** in place of "hobbyist", you might want to insert "engineering prototypes", "R&D labs", etc
Distributors that print catalogs (most), take credit cards, and have "reasonable" minimum orders include:
>>> Never assume that different sources for the same item will have similar prices. Last time I needed to order some w-w wire in various colors, I found it priced from $.05 to $.79 a foot. Never assume one distributor will have the best price on everything, shop around. <<<
http://www.digikey.com Everyone's favorite small-order distributor, $25 minimum (or else $5 service charge). Very good web site.
http://www.mouser.com Another favorite, no minimum in USA. Owned by one of the big distributors (TTI). Mouser has PDF catalog pages of the kind I grew up with, and their prices are often good. Very good web site.
http://www.future-active.com No minimum order.
http://www.alliedelec.com/ A huge catalog, $50 minimum for credit card orders.
http://www.jameco.com/ Lots of stuff at reasonable prices, lots of no-name Chinese parts, very big into switching power supplies these days. $20 minimum.
http://www.farnellcomponents.com A huge catalog, Farnell is British and has many European parts, $25 minimum.
http://www.newark.com Now owned by Farnell, but the product selection may not be exactly the same. Newark has adopted customizable PDF catalogs like Mouser. They even have paper catalogs again.
http://www.garrettelec.com Specialist in discrete SMD parts, including engineering sample kits, $10 minimum.
http://www.minireel.com/mrframe.html Another specialist in SMD parts, $50 minimum.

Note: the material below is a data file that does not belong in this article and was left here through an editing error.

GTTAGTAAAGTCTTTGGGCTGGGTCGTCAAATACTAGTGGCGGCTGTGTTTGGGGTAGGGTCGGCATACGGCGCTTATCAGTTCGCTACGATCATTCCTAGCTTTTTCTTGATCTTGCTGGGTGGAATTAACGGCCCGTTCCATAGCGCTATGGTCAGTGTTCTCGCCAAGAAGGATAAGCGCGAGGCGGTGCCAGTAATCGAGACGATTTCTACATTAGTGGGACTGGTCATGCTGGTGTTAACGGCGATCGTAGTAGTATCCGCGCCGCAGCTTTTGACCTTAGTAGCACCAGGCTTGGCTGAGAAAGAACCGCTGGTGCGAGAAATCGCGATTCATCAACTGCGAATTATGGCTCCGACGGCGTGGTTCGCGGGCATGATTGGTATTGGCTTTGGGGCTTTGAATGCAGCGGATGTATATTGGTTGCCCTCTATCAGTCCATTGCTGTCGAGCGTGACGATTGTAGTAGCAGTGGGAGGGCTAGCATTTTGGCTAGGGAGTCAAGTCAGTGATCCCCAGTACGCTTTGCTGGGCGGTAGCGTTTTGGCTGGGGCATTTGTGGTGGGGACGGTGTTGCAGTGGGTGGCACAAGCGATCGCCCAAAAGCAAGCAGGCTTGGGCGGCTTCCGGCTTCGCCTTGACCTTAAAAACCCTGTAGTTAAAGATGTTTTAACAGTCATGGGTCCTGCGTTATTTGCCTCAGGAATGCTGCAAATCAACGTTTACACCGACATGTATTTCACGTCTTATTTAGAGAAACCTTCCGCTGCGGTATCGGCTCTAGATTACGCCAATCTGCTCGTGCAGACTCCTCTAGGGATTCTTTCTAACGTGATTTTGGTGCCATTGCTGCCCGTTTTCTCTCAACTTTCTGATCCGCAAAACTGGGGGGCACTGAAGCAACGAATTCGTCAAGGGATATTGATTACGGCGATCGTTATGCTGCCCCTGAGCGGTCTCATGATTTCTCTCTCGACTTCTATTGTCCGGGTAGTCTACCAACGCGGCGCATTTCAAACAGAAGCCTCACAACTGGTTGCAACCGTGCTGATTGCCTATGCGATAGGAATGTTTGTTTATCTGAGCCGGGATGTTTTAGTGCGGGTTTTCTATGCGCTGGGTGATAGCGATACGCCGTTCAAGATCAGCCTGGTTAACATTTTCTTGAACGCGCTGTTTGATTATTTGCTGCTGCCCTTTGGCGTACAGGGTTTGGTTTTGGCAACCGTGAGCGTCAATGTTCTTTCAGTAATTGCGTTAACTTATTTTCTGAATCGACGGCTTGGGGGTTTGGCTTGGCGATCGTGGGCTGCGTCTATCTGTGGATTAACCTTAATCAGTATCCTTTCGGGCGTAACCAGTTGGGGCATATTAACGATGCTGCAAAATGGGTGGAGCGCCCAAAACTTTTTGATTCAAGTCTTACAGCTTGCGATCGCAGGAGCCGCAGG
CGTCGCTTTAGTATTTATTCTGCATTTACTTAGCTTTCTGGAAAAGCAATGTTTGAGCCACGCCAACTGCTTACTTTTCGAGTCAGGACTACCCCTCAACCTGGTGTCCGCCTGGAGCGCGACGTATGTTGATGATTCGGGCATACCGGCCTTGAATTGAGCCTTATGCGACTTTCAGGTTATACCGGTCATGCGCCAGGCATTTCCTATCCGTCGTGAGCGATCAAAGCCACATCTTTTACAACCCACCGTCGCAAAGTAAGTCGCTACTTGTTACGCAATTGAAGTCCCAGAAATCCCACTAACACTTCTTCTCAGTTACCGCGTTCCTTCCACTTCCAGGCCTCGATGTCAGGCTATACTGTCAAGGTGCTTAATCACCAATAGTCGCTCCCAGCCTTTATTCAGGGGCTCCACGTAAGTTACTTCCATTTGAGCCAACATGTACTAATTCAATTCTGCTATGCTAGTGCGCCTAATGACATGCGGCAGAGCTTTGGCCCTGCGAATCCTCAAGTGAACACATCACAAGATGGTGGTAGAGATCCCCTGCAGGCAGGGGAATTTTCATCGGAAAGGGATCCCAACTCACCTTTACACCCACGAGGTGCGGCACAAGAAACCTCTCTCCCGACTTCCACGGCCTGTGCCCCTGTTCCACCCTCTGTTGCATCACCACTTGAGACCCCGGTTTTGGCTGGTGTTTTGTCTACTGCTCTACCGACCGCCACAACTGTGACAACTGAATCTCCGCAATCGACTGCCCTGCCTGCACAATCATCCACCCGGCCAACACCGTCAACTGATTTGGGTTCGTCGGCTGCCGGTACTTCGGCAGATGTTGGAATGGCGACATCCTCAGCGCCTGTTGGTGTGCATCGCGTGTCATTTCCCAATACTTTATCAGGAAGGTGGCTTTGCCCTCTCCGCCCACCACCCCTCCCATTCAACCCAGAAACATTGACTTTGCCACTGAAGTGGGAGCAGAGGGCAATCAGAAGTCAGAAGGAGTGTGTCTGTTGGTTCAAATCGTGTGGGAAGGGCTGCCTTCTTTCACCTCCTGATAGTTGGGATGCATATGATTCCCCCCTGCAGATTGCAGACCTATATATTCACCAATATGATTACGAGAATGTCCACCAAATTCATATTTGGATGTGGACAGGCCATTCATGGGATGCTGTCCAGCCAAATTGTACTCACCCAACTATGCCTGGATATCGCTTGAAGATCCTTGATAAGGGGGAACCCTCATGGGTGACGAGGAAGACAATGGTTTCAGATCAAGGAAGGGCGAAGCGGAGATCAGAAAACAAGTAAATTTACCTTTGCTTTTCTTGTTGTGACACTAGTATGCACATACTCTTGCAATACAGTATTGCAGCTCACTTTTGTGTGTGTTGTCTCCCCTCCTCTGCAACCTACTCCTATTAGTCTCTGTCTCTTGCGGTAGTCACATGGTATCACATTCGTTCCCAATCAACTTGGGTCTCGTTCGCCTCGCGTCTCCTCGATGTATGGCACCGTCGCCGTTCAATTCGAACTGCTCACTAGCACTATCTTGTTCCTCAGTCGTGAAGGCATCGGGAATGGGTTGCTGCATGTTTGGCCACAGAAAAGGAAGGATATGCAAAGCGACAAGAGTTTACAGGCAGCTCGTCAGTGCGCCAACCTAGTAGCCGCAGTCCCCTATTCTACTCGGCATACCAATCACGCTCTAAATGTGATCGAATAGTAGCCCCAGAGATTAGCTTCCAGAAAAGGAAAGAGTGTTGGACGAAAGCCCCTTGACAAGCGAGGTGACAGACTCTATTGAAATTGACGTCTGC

http://www.radioshack.com The web site previously known as Tech America is oriented more toward hobbyists than industrial buyers and has a lot of good stuff. Minimum order not shown. The Shack's future is uncertain but the website is still up.
http://www.elecsupp.com/ A "capacitor specialist", although they sell other things. $25 dollar minimum order.
http://www.capacitorsplus.com/ Carries many capacitor lines. Sales policies not stated.
http://www.rfparts.com/ Mica, air-variable, and other capacitors with helpful pictures.
Sites helpful for purchasing:
http://www.findchips.com/ Search a large number of distributors for part numbers.
Sites helpful for electronics in general:
Money permitting, hobbyist might find it more convenient to buy kits rather than individual parts. There are many kit sellers on the web and they are easy to find. A problem is that kit sellers focus on SMD caps. Their through-hole ceramic kits are generally poorly conceived.
http://digikey.com Kits for resisters and other parts.
http://www.componentkits.com/ Engineering kits, a page of links to electronics sites.
http://www.smtzone.com/ SMD resistor and capacitor kits, plus storage boxes.
http://www.engineeringkits.com/ SMD component kits, plus storage boxes.
http://www.surplussales.com/ Surplus Sales of Nebraska has gas and vacuum capacitors, Maxwell HV capacitors, many many other surplus parts you won't find other places.
http://www.germansurplus.de/ Vacuum capacitors, much test equipment.
The above distributors are pretty much industry oriented. If you are looking for microwave oven parts or car stereo stuff, look somewhere else. The list is not an endorsement of any distributor, I have had personal experience with only a few of them. In my experience, Digi-Key usually has good taste in parts. If Digi-Key has it in their catalog, it means that it is "probably" a mainstream part with good availability. This tends to be true of the other distributors as well.